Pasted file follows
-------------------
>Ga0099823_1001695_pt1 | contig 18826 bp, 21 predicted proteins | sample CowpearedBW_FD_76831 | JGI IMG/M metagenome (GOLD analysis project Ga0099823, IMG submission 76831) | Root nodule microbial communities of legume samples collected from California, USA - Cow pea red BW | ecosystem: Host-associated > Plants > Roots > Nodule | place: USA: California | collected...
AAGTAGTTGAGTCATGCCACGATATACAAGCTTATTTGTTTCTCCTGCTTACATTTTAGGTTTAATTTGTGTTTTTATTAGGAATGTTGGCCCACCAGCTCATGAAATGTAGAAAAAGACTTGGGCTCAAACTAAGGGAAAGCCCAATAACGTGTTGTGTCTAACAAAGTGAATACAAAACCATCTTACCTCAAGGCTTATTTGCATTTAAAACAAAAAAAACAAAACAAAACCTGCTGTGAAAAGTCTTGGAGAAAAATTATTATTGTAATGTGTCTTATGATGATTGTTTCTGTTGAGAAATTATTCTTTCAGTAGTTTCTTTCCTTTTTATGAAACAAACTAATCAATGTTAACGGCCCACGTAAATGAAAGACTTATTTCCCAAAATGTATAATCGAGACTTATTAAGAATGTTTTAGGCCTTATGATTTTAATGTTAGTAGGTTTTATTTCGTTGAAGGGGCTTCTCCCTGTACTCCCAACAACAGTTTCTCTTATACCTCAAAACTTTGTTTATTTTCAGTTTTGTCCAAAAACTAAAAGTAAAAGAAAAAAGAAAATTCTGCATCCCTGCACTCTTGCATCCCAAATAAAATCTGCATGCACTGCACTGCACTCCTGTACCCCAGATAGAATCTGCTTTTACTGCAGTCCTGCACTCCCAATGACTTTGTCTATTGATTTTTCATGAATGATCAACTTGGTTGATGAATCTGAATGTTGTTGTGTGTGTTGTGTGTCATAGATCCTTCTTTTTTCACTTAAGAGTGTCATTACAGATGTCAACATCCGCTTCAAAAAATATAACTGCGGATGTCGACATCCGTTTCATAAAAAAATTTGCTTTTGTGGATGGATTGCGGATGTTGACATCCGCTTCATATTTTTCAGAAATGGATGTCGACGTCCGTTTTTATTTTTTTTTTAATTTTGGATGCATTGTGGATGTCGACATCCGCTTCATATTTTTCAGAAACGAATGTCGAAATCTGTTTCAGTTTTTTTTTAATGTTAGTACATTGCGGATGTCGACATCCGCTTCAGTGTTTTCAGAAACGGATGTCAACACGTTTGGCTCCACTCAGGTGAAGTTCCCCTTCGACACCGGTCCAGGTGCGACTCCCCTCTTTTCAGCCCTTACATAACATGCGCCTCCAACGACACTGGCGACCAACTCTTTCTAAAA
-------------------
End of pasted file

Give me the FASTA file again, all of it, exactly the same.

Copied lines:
>Ga0099823_1001695_pt1 | contig 18826 bp, 21 predicted proteins | sample CowpearedBW_FD_76831 | JGI IMG/M metagenome (GOLD analysis project Ga0099823, IMG submission 76831) | Root nodule microbial communities of legume samples collected from California, USA - Cow pea red BW | ecosystem: Host-associated > Plants > Roots > Nodule | place: USA: California | collected...
AAGTAGTTGAGTCATGCCACGATATACAAGCTTATTTGTTTCTCCTGCTTACATTTTAGGTTTAATTTGTGTTTTTATTAGGAATGTTGGCCCACCAGCTCATGAAATGTAGAAAAAGACTTGGGCTCAAACTAAGGGAAAGCCCAATAACGTGTTGTGTCTAACAAAGTGAATACAAAACCATCTTACCTCAAGGCTTATTTGCATTTAAAACAAAAAAAACAAAACAAAACCTGCTGTGAAAAGTCTTGGAGAAAAATTATTATTGTAATGTGTCTTATGATGATTGTTTCTGTTGAGAAATTATTCTTTCAGTAGTTTCTTTCCTTTTTATGAAACAAACTAATCAATGTTAACGGCCCACGTAAATGAAAGACTTATTTCCCAAAATGTATAATCGAGACTTATTAAGAATGTTTTAGGCCTTATGATTTTAATGTTAGTAGGTTTTATTTCGTTGAAGGGGCTTCTCCCTGTACTCCCAACAACAGTTTCTCTTATACCTCAAAACTTTGTTTATTTTCAGTTTTGTCCAAAAACTAAAAGTAAAAGAAAAAAGAAAATTCTGCATCCCTGCACTCTTGCATCCCAAATAAAATCTGCATGCACTGCACTGCACTCCTGTACCCCAGATAGAATCTGCTTTTACTGCAGTCCTGCACTCCCAATGACTTTGTCTATTGATTTTTCATGAATGATCAACTTGGTTGATGAATCTGAATGTTGTTGTGTGTGTTGTGTGTCATAGATCCTTCTTTTTTCACTTAAGAGTGTCATTACAGATGTCAACATCCGCTTCAAAAAATATAACTGCGGATGTCGACATCCGTTTCATAAAAAAATTTGCTTTTGTGGATGGATTGCGGATGTTGACATCCGCTTCATATTTTTCAGAAATGGATGTCGACGTCCGTTTTTATTTTTTTTTTAATTTTGGATGCATTGTGGATGTCGACATCCGCTTCATATTTTTCAGAAACGAATGTCGAAATCTGTTTCAGTTTTTTTTTAATGTTAGTACATTGCGGATGTCGACATCCGCTTCAGTGTTTTCAGAAACGGATGTCAACACGTTTGGCTCCACTCAGGTGAAGTTCCCCTTCGACACCGGTCCAGGTGCGACTCCCCTCTTTTCAGCCCTTACATAACATGCGCCTCCAACGACACTGGCGACCAACTCTTTCTAAAA